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Essay: Counting Crows

Crows flock on a tree in Ann Arbor, Michigan
Tamar Charney
Crows flock to a tree in Ann Arbor, Michigan

One of the silver linings to staying home more has been learning to appreciate the simple joys: like a familiar face…or beak. 

So, when some feathered folks stopped showing up to her Ann Arbor house, writer Tamar Charney was determined to track them down. 

Around sunset, on cold, gloomy gray days I’d often sit on my living room sofa and stare out the window at the sky. That’s when the crows would fly by. Sometimes they’d swoop and swirl with the breeze. Other nights they’d make a beeline for their overnight roost. And there was often a lot of them. Thousands and thousands and thousands of them. Some years they’d roost at night in one of the big wooded city parks near my house. For a lot of years, they were across town in a cemetery near the University of Michigan. This year the sky outside my window has been crowless. I missed seeing them. I missed hearing them. And guess I’d just had enough of missing and losing people, places, and things over these two years of pandemic living. I decided to find the crows.

I mentioned to a friend that I was headed out to look for crows and he admitted they creep him out. Crows and ravens have frequently symbolized death and dark omens. Or sometimes transformation and change. In the Icelandic Edda there are two ravens Huginn - thought - and Munin - memory - who fly across the world each day collecting information for the god Odin. Odin worries Huginn and Muninn will not return to him. I get it. Metaphorically the prospect of losing thoughts and memories is wrenching. But more literally I needed the big glossy black corvids to return.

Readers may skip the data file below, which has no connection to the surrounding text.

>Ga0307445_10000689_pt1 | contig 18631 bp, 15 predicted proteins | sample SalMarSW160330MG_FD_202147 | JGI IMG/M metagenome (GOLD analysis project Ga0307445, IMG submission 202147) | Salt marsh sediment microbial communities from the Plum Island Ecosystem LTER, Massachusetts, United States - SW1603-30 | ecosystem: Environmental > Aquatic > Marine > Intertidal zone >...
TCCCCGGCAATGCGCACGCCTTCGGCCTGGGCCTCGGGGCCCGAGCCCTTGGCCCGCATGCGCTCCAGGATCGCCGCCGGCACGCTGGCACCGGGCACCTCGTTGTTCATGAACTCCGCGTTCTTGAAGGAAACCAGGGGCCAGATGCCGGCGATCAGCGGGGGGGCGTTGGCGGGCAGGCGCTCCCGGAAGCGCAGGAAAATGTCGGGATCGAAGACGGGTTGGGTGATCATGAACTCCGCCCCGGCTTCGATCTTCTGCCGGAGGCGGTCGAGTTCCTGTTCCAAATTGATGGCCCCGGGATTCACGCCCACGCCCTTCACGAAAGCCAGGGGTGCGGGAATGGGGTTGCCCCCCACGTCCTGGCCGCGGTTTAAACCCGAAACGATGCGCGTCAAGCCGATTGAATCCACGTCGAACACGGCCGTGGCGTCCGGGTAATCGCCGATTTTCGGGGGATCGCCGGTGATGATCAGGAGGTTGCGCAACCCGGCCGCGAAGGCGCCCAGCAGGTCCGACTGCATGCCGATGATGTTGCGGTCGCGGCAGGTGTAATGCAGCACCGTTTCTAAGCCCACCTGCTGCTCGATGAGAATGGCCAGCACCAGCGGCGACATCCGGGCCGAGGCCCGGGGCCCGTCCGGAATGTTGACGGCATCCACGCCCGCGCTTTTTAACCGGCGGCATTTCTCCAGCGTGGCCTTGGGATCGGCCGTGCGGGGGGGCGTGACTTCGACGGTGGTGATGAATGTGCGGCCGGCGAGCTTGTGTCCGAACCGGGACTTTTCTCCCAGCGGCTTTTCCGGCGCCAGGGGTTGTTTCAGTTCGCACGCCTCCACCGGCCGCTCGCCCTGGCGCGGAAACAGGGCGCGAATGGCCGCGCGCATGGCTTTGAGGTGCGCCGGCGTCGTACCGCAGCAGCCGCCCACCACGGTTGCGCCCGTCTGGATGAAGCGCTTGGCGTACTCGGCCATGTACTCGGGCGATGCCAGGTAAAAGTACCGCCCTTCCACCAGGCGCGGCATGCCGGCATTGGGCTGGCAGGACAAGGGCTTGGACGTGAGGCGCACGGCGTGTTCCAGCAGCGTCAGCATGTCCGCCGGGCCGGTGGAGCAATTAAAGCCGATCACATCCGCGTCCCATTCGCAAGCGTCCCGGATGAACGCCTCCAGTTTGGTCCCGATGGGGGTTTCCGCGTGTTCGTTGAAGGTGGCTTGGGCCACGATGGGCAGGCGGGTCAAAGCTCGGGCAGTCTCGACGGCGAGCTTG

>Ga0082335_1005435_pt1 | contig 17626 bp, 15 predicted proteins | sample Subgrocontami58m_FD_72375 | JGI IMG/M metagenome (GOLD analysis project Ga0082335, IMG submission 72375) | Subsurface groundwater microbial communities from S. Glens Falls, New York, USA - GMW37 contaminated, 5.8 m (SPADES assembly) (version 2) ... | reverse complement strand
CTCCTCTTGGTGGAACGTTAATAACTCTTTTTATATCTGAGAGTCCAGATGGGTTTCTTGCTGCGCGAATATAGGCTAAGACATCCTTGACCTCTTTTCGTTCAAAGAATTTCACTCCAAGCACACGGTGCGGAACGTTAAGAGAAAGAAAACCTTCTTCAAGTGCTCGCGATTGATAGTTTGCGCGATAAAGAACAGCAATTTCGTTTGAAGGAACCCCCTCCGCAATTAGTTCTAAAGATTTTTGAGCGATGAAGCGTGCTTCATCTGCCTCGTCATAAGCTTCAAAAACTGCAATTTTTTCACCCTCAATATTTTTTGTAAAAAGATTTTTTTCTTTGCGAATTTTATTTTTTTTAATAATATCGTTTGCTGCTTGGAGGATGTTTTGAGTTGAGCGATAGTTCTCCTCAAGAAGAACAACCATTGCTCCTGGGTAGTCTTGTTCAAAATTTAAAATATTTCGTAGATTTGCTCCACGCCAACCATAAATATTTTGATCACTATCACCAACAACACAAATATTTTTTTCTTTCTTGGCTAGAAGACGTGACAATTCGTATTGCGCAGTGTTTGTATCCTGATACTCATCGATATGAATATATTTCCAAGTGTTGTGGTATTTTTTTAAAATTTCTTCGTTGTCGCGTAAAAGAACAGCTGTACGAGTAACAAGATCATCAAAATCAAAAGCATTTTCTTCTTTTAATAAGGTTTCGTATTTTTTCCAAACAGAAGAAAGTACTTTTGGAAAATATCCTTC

A crow takes flight in winter
Tamar Charney
A crow takes flight in winter

At a time when it still feels fraught for us to gather, I longed to know the crows were still getting together in huge numbers, doing whatever it is crows do together. I checked their normal haunts - the cemetery, the UofM diag, the parks. They weren’t there.  I checked in with the city ornithologist. I was referred to crow enthusiasts. A map showing their new roosting spot was emailed to me. They weren’t there. The guy in charge of counting crows went out searching too. He found them. But the next night when I went to see them, they weren’t there either. The crows had moved on. After 5 evenings of driving around Ann Arbor scanning the sky, something unexpected happened. I went out for my morning walk and there they were. A stream of crows in the sky above my home. 
I hadn’t found them. They found me. As the ravens return to Odin, the crows returned to me. I stood in the street on an icy morning smiling up at the crows. 

That night I found their gathering spot. The airport. I doubt they’ll stay there. This winter they seem to be on the move, sampling new places in town to come together on a cold night to share tales of where there’s food… and perhaps even the tale of the woman searching for their flock in an effort to find a little normalcy in the midst of a pandemic that is tearing people apart.

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